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This still leaves the question of what does fall under the office of the Queen. As part of its ruling in Motard, the Quebec Court of Appeal provided an answer: paragraph 41(a) of the Constitution Act, 1982 protects “les pouvoirs, le statut et le rôle conférés au monarque” (the powers, the status and the role conferred upon the monarch). A change to the status of the monarch as the head of state and the personification of the state, this seems to suggest, would require the unanimous amending procedure. Similarly, the powers that the sovereign retains in the Constitution, such as the appointment of additional senators under section 26 of the Constitution Act, 1867, would be protected by this procedure. Although nearly all the Queen’s powers have been delegated to the governor general, both their offices are covered by paragraph 41(a), cementing the Crown’s constitutional authorities.

Governor General David Johnston (right) and Richard Wall, Chief of the Currency of the Bank of Canada, unveil a commemorative $20 bank note takes during an unveiling ceremony of stamps, coins and bank notes commemorating the reign of Queen Elizabeth at Rideau Hall, the official residence of the Governor General in Ottawa, on September 9, 2015. THE CANADIAN PRESS/Fred Chartrand

That said, the Queen has other personal rights and privileges that can arguably be displaced by regular statute or a change in practice. These include her prerogative to create new honours for Canada, her authority to decide how royal symbols and the royal cipher are used and her appointment of honorary colonels-in-chief for certain military regiments. She is also consulted on the use of royal effigies and regarding the regulations that surround the Great Seal of Canada. It should be noted, furthermore, that there is no constitutional requirement to have the Queen on our bills and coinage, to hang the sovereign’s portrait in government buildings or to invite the monarch and members of the British royal family to take part in royal tours of Canada. As well, the oath that new citizens take to the Queen, which the Ontario Court of Appeal has diluted to the point of meaninglessness, is not a constitutional requirement and could be changed by Parliament. The choice to retain these practices remains with Parliament or the government of the day.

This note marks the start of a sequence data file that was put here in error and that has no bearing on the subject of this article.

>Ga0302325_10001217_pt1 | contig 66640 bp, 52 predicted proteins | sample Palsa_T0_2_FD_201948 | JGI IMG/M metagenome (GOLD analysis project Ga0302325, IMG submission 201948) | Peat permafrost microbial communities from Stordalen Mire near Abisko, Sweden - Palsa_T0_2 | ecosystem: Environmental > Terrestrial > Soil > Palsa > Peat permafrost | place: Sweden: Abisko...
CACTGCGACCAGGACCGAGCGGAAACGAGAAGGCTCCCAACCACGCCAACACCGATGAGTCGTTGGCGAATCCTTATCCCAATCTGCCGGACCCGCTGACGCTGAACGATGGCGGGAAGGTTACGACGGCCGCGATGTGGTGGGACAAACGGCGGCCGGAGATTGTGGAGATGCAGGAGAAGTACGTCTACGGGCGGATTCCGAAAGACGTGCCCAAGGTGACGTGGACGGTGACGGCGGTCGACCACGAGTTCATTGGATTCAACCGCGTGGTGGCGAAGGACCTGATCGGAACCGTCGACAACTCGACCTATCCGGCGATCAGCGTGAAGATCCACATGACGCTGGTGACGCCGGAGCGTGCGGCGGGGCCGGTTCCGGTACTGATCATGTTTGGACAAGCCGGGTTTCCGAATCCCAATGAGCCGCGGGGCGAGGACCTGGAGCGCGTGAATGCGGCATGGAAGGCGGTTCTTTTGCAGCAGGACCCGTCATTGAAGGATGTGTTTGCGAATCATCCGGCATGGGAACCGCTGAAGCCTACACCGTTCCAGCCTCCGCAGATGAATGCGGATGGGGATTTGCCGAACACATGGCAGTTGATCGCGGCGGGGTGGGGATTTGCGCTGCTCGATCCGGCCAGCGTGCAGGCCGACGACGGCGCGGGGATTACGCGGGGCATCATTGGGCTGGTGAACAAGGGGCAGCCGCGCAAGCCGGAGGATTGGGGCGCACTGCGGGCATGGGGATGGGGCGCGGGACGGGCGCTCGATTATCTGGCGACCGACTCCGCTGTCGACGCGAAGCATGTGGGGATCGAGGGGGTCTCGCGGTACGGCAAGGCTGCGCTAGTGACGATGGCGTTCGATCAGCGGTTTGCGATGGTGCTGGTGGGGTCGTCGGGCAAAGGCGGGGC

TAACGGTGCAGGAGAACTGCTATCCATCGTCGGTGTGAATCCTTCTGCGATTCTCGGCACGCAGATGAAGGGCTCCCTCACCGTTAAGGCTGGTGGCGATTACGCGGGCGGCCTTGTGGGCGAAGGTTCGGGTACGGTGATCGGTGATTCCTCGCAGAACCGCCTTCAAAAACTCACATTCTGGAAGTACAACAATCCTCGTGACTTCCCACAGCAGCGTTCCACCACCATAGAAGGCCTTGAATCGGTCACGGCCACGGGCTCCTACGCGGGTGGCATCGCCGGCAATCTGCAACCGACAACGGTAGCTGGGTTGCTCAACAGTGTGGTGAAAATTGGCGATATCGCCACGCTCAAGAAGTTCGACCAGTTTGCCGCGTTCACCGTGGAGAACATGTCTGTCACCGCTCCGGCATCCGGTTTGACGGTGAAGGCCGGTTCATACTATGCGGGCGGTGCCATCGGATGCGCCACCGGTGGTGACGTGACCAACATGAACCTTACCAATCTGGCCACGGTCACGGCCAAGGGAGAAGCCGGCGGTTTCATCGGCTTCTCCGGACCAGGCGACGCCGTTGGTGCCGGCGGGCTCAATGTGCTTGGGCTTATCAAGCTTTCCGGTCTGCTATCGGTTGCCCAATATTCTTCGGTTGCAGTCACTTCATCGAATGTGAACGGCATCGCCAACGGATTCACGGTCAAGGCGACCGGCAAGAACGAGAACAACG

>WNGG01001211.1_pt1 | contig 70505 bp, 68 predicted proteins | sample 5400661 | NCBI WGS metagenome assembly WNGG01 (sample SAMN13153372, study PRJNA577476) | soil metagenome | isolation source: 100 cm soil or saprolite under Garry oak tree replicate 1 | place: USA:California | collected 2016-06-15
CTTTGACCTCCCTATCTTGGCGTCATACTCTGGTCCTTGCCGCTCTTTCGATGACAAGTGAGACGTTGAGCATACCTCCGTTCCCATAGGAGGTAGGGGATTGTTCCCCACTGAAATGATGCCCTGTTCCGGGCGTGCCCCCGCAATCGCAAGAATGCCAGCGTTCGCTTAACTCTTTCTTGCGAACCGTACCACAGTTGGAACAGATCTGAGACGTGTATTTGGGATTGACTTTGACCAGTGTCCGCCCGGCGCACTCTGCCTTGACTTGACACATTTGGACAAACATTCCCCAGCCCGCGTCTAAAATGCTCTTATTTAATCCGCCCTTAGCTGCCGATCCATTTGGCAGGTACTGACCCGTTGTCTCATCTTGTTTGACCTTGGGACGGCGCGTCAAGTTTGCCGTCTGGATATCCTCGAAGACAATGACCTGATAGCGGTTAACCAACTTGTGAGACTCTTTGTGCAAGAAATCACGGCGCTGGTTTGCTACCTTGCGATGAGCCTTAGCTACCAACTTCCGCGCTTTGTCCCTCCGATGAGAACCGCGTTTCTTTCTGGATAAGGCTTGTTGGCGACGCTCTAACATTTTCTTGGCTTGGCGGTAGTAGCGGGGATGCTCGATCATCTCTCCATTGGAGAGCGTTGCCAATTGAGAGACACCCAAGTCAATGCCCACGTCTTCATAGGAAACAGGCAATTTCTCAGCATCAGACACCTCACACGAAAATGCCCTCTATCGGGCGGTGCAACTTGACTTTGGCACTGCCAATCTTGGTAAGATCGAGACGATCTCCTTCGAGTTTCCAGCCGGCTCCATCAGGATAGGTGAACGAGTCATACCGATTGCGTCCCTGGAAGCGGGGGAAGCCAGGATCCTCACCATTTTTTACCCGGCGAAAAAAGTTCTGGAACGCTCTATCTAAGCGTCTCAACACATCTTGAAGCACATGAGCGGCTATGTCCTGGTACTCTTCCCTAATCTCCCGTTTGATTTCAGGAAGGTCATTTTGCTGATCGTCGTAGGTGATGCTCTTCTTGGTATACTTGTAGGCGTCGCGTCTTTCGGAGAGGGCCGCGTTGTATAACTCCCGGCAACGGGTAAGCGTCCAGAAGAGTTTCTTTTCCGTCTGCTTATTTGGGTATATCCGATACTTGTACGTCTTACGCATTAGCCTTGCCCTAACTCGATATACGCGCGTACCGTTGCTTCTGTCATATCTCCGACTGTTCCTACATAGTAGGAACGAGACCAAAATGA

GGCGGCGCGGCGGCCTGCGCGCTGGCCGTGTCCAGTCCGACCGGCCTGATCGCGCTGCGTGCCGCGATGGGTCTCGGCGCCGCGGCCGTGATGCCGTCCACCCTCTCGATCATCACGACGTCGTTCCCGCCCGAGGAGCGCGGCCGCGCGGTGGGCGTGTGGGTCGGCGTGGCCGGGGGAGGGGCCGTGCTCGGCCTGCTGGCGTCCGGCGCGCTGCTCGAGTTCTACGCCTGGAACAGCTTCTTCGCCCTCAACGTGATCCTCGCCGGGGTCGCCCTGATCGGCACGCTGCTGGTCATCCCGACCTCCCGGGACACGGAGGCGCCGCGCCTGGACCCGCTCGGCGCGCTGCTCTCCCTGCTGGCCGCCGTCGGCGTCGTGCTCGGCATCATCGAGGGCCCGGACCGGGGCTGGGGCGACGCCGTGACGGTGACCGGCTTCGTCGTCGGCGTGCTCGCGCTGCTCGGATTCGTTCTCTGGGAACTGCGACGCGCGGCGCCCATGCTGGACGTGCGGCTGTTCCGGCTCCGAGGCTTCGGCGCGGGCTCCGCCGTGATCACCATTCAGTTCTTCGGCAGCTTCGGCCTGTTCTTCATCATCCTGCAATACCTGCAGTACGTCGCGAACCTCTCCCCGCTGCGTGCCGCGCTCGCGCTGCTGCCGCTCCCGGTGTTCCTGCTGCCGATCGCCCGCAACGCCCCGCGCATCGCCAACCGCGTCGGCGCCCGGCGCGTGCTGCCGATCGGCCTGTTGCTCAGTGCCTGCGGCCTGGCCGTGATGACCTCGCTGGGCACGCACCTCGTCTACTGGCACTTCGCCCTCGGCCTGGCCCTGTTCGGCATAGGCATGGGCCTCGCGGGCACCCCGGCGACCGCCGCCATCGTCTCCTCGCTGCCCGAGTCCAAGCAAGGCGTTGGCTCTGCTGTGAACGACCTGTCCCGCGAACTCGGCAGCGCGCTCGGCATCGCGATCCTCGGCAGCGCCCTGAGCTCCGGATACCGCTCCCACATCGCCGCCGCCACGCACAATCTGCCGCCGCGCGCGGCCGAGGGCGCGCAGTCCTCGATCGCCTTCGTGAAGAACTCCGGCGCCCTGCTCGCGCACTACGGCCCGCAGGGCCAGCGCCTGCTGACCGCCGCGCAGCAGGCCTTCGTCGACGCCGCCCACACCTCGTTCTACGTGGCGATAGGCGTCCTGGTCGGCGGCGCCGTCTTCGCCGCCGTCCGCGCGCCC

Most important, the Letters Patent 1947 appear to give governors general the power to appoint their own successors. The Letters Patent 1947 were apparently written this way to avoid the need for a Canadian regency act. Instead of identifying a regent if the monarch is a minor or incapacitated, the Letters Patent 1947 empower the governor general to exercise all the Queen’s powers. Thus far the appointment of the governor general has been left with the monarch, but a future government may decide that a change is in order.

It is ultimately in these areas —the soft underbelly of monarchical symbolism— that Canadian republicans will have to focus their attention, at least until they can hope to convince all provinces and the federal Parliament to reconsider our constitutional order. While paragraph 41(a) ensures that Canada is a monarchy, the Queen’s remaining personal rights and privileges are vulnerable, as are many of the practices that emphasize royalty and the sovereign’s standing.

While republicans stand little chance of altering Canada’s monarchical form, therefore, they can effect changes in our monarchical substance. And while monarchists can take comfort in the fact that the Crown is constitutionally entrenched and protected, they would do well to recognize that the public may not be especially wedded to the symbols that give the monarchy substantive meaning in Canada.

Photo: Britain’s Prince Harry and Meghan, Duchess of Sussex arrive at Canada House in London, on Jan. 7, 2020, after their recent stay in Canada. (AP Photo/Frank Augstein)

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Philippe Lagassé is associate professor and Barton Chair, Norman Paterson School of International Affairs, Carleton University, Ottawa. He has served as a third-party reviewer of major defence acquisitions for the government of Canada since 2012. He is co-editor, with Thomas Juneau and Srdjan Vucetic, of the recently published Canadian Defence Policy in Theory and Practice (Palgrave 2020). He tweets @LagassePhilippe